Adas Israel Congregation last week joined a growing number of Conservative synagogues that are live-streaming Yom Kippur services over the Internet — a controversial move because the Conservative movement’s central authority on Jewish law says using electronic devices violates the prohibition against working on Shabbat and holidays.
The synagogue, in the District of Columbia, wanted to make religious services available to members unable to attend, said Senior Rabbi Gil Steinlauf. The decision came after two years of deliberation.
“At the end of the day, it is our recognition of our desire to be truly inclusive that takes precedence and enables us to come to this” decision, Steinlauf said.
In 2012, the Committee on Jewish Law and Standards, which sets halachic policy for the Conservative movement, ruled that the use of an electronic device on Shabbat is prohibited because it creates a record, similar to writing.
In discussing whether to stream services, Adas Israel considered whether doing so would cause people to break the laws of Shabbat and holidays. Steinlauf said in his opinion the answer is no.
People routinely break the laws of Shabbat when they use smartphones and other technology on holy days, he contended.
Meanwhile, Congregation Beth El of Montgomery County, a Conservative synagogue in Bethesda, also live-streamed Yom Kippur services this year, as it has previously.
Like Adas Israel, the Beth El decided to make the change to accommodate homebound congregants, said Rabbi Greg Harris.
“The decision for us to start [streaming] was because a grandfather of a bar mitzvah had Lou Gehrig’s disease, and was not able to be here with us,” he said.
Beth El’s technology works largely through timers and is monitored by non-Jewish staff when members are observing the holiday, he said.
The feedback has been positive.
Adas Israel President Deborah Joseph said she “got an email yesterday from a very grateful congregant who was not able to be here on Yom Kippur.”
Nationally, Steinlauf and Harris said, more Conservative synagogues are either already live-streaming or discussing making the change.
A live-streamed service that claims to be the world’s largest was broadcast from Los Angeles on Yom Kippur. Nashuva, a Jewish “spiritual community” known for its outreach, live-streamed the Kol Nidre service to an estimated 60,000 viewers. It was led by Rabbi Naomi Levy, a graduate of the Conservative Jewish Theological Seminary.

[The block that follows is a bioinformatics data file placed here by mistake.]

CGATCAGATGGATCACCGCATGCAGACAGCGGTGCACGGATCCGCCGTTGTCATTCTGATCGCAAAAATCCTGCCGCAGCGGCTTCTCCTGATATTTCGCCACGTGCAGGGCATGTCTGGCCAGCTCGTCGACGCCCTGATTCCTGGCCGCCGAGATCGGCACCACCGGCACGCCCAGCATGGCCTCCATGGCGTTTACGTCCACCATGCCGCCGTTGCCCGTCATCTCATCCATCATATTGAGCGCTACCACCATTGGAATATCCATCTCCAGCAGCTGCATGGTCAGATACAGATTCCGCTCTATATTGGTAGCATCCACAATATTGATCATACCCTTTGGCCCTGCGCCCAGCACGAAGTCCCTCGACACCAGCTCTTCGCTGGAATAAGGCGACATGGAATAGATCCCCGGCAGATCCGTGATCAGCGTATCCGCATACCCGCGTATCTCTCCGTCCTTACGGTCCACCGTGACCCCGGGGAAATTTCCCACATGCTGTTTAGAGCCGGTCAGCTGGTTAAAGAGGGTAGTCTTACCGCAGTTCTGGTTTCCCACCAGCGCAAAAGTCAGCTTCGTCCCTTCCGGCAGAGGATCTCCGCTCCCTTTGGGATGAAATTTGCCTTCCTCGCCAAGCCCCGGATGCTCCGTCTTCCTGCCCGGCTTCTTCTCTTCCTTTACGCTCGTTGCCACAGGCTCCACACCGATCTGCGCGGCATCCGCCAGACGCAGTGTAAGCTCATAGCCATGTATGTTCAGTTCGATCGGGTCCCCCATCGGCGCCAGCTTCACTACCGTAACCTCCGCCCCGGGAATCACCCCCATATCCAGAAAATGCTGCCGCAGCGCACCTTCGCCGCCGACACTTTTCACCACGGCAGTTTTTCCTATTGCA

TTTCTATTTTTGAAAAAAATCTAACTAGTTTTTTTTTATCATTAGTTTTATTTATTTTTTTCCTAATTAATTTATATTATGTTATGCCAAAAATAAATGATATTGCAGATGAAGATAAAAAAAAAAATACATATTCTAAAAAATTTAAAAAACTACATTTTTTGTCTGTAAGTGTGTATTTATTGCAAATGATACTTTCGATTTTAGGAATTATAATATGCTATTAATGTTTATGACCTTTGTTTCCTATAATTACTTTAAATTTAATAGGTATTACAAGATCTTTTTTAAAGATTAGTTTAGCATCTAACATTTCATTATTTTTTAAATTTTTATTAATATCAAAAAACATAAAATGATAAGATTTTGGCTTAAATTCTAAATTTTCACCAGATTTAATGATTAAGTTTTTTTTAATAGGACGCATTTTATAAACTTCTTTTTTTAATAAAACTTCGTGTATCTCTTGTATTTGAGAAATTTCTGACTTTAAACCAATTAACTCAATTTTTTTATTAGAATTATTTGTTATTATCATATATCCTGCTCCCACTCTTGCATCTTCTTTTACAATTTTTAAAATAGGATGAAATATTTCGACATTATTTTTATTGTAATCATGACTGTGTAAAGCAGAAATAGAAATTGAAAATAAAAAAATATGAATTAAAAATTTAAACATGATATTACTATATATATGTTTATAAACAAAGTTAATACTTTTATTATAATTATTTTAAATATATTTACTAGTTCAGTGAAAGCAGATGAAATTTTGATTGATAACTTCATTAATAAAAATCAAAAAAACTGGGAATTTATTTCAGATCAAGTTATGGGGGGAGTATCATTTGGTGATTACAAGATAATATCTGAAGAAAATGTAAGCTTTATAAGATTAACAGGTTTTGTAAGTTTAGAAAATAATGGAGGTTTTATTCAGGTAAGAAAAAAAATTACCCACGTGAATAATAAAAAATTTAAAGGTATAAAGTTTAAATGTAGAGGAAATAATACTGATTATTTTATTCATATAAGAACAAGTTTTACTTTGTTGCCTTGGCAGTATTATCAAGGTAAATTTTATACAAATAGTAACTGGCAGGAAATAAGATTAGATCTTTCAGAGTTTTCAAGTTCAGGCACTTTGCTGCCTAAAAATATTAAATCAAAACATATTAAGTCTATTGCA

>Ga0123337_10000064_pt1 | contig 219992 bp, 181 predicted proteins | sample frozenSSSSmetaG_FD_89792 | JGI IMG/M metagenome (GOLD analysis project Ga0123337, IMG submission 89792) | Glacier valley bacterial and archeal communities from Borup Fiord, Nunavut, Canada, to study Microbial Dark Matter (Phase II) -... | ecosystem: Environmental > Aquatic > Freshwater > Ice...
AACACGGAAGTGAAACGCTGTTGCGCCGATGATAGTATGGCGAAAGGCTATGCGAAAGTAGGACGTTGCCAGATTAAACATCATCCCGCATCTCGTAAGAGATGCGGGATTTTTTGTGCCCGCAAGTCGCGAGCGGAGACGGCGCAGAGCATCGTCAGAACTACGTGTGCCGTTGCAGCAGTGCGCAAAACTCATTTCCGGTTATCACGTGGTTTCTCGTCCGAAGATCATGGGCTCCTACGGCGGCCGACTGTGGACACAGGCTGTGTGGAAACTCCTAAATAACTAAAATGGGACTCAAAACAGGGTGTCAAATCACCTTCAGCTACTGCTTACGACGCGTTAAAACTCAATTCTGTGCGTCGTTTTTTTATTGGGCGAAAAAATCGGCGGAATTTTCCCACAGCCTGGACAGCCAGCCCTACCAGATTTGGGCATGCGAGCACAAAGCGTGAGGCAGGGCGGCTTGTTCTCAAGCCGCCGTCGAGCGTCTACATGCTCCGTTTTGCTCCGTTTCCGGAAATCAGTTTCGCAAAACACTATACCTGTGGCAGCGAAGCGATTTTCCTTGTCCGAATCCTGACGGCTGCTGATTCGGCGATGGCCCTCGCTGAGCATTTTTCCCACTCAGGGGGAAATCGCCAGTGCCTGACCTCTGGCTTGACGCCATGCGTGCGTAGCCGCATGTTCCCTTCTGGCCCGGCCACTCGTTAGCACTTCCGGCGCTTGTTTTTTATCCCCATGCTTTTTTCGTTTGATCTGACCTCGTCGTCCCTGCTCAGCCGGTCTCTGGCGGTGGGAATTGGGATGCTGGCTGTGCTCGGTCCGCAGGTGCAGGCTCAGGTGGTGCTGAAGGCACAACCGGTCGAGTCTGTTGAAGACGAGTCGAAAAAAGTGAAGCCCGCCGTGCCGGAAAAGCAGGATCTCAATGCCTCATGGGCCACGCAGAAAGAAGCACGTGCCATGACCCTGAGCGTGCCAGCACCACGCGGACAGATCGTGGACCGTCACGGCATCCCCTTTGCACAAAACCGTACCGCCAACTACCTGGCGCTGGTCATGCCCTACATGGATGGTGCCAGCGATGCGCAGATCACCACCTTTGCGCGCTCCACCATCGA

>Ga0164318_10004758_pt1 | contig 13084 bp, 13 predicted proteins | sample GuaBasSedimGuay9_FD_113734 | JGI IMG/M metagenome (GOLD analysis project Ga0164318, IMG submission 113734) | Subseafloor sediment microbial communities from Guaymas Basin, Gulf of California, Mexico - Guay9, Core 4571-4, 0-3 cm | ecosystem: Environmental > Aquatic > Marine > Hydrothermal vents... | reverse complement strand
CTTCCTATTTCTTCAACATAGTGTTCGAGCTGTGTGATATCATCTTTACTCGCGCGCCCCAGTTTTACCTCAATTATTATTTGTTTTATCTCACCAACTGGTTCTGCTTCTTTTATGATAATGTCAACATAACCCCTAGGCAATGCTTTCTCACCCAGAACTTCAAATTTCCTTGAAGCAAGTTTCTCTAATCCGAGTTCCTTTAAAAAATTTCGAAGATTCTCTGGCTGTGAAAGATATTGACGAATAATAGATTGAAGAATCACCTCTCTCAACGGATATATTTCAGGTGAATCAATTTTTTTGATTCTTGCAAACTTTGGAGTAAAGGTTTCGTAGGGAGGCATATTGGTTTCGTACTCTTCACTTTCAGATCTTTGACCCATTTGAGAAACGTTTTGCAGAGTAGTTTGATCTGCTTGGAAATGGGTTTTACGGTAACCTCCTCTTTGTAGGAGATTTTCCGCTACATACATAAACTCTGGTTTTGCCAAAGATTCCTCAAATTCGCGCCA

But the decision to live-stream is far from unanimous in the Conservative movement because “like any good collection of rabbis, there are disagreeing opinions,” Steinlauf said. “Every rabbi in every [Conservative] synagogue is the halachic authority” and interprets Jewish law for his or her community.
Rabbi Ethan Seidel, of Tifereth Israel Congregation, a Conservative synagogue in the District, said the synagogue has live-streamed on holidays when there is no prohibition on using electronics, but not on Shabbat and holidays when there is a prohibition. He is skeptical, he said, of integrating technology into religious services.
“It just doesn’t feel Shabbasdik,” he told the Washington Post in a 2013 article, using a Yiddish word for the special atmosphere of Shabbat.
Seidel said he is concerned about who, in addition to members, would be watching the streamed religious service.
Beth El’s live-stream is open to the public; Adas Israel’s is password-protected so that only synagogue members can view it.
Seidel also questioned whether attendance would drop if services were streamed online.
Harris isn’t worried. People come to synagogue for more than to listen to others pray.
“It’s for community, it’s for connection, it’s for connecting with God,” he said. “Streaming doesn’t provide that opportunity.”
JTA contributed to this report.